|Iridology is Nonsense||Oct. 25, 2000|
|Provided by: Special to CANOE|
|Written by: 3|
|Iridology (sometimes referred to as Iris Diagnosis) is based on the notion that each area of the body is represented by a corresponding area in the iris of the eye (the colored area around the pupil).
According to this idea, a person's state of health and disease can be diagnosed from the color, texture, and location of various pigment flecks in the eye. Iridology practitioners claim to diagnose "imbalances" that can be treated with vitamins, minerals, herbs, and similar products. Some also claim that the eye markings can reveal a complete history of past illnesses as well as previous treatment. One textbook, for example, states that a white triangle in the appropriate area indicates appendicitis, but a black speck indicates that the appendix had been removed by surgery.
Iridology charts -- dozens of which exist -- vary somewhat in the location and interpretation of their iris signs. Some iridologists use computers to help them analyze eye photographs and select the products they recommend.
Proponents attribute iridology's development to Ignatz von Peczely, a Hungarian physician who, during his childhood, had accidentally broken the leg of an owl and noticed a black stripe in the lower part of the owl's eye. Critics suggest that von Peczely may have developed his theory to pass time while he was imprisoned after the 1848 Hungarian revolution. After his release from prison, he allegedly saved the life of his mother with homeopathic remedies, recalled the incident of the owl's eye, and began studying the eyes of his patients.
Bernard Jensen, D.C., the leading American iridologist, states that "Nature has provided us with a miniature television screen showing the most remote portions of the body by way of nerve reflex responses."
He also claims that iridology analyses are more reliable and "offer much more information about the state of the body than do the examinations of Western medicine." However, in 1979 he and two other iridologists failed a scientific test in which they examined photographs of the eyes of 143 persons in an attempt to determine which ones had kidney impairments. (Forty-eight had been diagnosed with a standard kidney function test, and the rest had normal function.) The three iridologists showed no statistically significant ability to detect which patients had kidney disease and which did not. One iridologist, for example, decided that 88% of the normal patients had kidney disease, while another judged that 74% of patients sick enough to need artificial kidney treatment were normal.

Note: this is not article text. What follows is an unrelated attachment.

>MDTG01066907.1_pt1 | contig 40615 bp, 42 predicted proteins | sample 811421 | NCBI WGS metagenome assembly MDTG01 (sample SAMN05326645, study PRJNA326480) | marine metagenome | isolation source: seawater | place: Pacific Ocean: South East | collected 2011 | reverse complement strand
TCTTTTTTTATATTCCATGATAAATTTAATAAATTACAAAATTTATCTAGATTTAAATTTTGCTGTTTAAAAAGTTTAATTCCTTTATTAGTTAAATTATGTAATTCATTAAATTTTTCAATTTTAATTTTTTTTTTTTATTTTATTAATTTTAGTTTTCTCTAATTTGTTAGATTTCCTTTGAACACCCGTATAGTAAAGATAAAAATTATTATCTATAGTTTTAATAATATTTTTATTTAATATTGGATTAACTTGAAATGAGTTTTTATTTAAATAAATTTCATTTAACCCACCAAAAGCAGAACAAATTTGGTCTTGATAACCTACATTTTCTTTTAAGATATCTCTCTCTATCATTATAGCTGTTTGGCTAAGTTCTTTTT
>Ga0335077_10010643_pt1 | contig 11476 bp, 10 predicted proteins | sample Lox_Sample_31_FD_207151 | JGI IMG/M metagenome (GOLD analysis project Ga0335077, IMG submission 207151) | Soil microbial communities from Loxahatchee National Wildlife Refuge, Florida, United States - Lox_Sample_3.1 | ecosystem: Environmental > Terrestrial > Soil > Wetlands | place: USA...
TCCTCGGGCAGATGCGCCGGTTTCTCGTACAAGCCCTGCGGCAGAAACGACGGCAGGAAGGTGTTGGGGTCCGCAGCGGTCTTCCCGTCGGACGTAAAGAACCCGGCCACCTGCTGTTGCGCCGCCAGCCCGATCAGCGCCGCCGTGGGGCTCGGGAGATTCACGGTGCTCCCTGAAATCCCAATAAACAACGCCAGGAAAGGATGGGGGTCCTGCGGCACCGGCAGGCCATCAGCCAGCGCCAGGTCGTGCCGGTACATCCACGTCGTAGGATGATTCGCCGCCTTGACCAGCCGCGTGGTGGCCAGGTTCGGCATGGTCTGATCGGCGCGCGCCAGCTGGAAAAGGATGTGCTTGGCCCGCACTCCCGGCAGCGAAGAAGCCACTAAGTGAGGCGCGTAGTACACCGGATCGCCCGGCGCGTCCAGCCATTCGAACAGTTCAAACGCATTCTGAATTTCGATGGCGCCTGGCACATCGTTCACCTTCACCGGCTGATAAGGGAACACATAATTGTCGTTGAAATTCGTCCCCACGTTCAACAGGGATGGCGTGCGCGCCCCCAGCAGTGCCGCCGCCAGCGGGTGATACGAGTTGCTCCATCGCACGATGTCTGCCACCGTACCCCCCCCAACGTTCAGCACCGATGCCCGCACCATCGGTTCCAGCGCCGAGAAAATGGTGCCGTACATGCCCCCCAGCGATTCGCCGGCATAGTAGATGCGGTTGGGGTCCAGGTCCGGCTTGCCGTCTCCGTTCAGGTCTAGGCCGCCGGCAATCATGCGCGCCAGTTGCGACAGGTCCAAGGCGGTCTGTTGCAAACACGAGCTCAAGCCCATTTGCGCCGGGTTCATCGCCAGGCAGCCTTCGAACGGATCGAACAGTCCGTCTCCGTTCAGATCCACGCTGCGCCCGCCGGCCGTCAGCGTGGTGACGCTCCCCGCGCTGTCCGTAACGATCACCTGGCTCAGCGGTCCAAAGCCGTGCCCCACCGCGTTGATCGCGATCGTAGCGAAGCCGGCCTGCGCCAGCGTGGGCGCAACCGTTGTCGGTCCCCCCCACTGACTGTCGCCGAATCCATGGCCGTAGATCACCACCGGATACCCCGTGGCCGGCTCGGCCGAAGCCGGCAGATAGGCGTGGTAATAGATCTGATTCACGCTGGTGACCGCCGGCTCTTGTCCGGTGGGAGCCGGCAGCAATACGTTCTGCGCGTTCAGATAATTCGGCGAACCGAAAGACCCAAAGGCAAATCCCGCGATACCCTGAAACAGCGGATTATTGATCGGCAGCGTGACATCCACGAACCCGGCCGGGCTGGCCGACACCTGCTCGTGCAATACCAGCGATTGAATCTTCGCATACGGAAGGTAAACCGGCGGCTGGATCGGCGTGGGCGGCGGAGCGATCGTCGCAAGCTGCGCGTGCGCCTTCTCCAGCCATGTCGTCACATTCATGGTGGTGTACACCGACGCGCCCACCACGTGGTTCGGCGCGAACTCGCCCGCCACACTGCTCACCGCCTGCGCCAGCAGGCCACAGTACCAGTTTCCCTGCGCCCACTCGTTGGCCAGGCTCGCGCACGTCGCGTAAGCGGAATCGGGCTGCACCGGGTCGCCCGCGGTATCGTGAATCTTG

In 1980, an experienced Australian iridologist underwent two tests. In the first, he examined photographs of 15 patients who had been medically evaluated and had a total of 33 health problems. The iridologist did not correctly diagnose any of these problems. In three cases he named a part of the body that had had trouble (for example, he said "lesion in throat area" for a patient whose tonsils had been removed during childhood), but he completely missed the other 30 problem areas and made 60 incorrect diagnoses.
In the second trial, four people had their eyes photographed when they were in good health and photographed again when they reported being ill. The iridologist made many incorrect diagnoses from the initial photographs and was unable to accurately identify any organ that underwent a change when the health problem arose. He was also asked to compare iris photographs of another healthy individual taken only two minutes apart. He made five incorrect diagnoses for the first of these and four different incorrect ones for the second.
More recently, five leading Dutch iridologists failed a similar test in which they were shown stereo color slides of the right iris of 78 people, half of whom had gallbladder disease. None of the five could distinguish between the patients with gallbladder disease and the people who were healthy. Nor did they agree with each other about which was which.
These negative results are not surprising, because there is no plausible mechanism by which body organs can transmit their health status to specific locations in the iris.
Iridology is not merely worthless. Incorrect diagnoses can unnecessarily frighten people, cause them to waste money seeking medical care for nonexistent conditions, or steer them away from necessary medical care when a genuine problem is overlooked.
Stephen Barrett, M.D. Board Chairman, Quackwatch, Inc. P.O. Box 1747, Allentown, PA 18105 Telephone: (610) 437-1795
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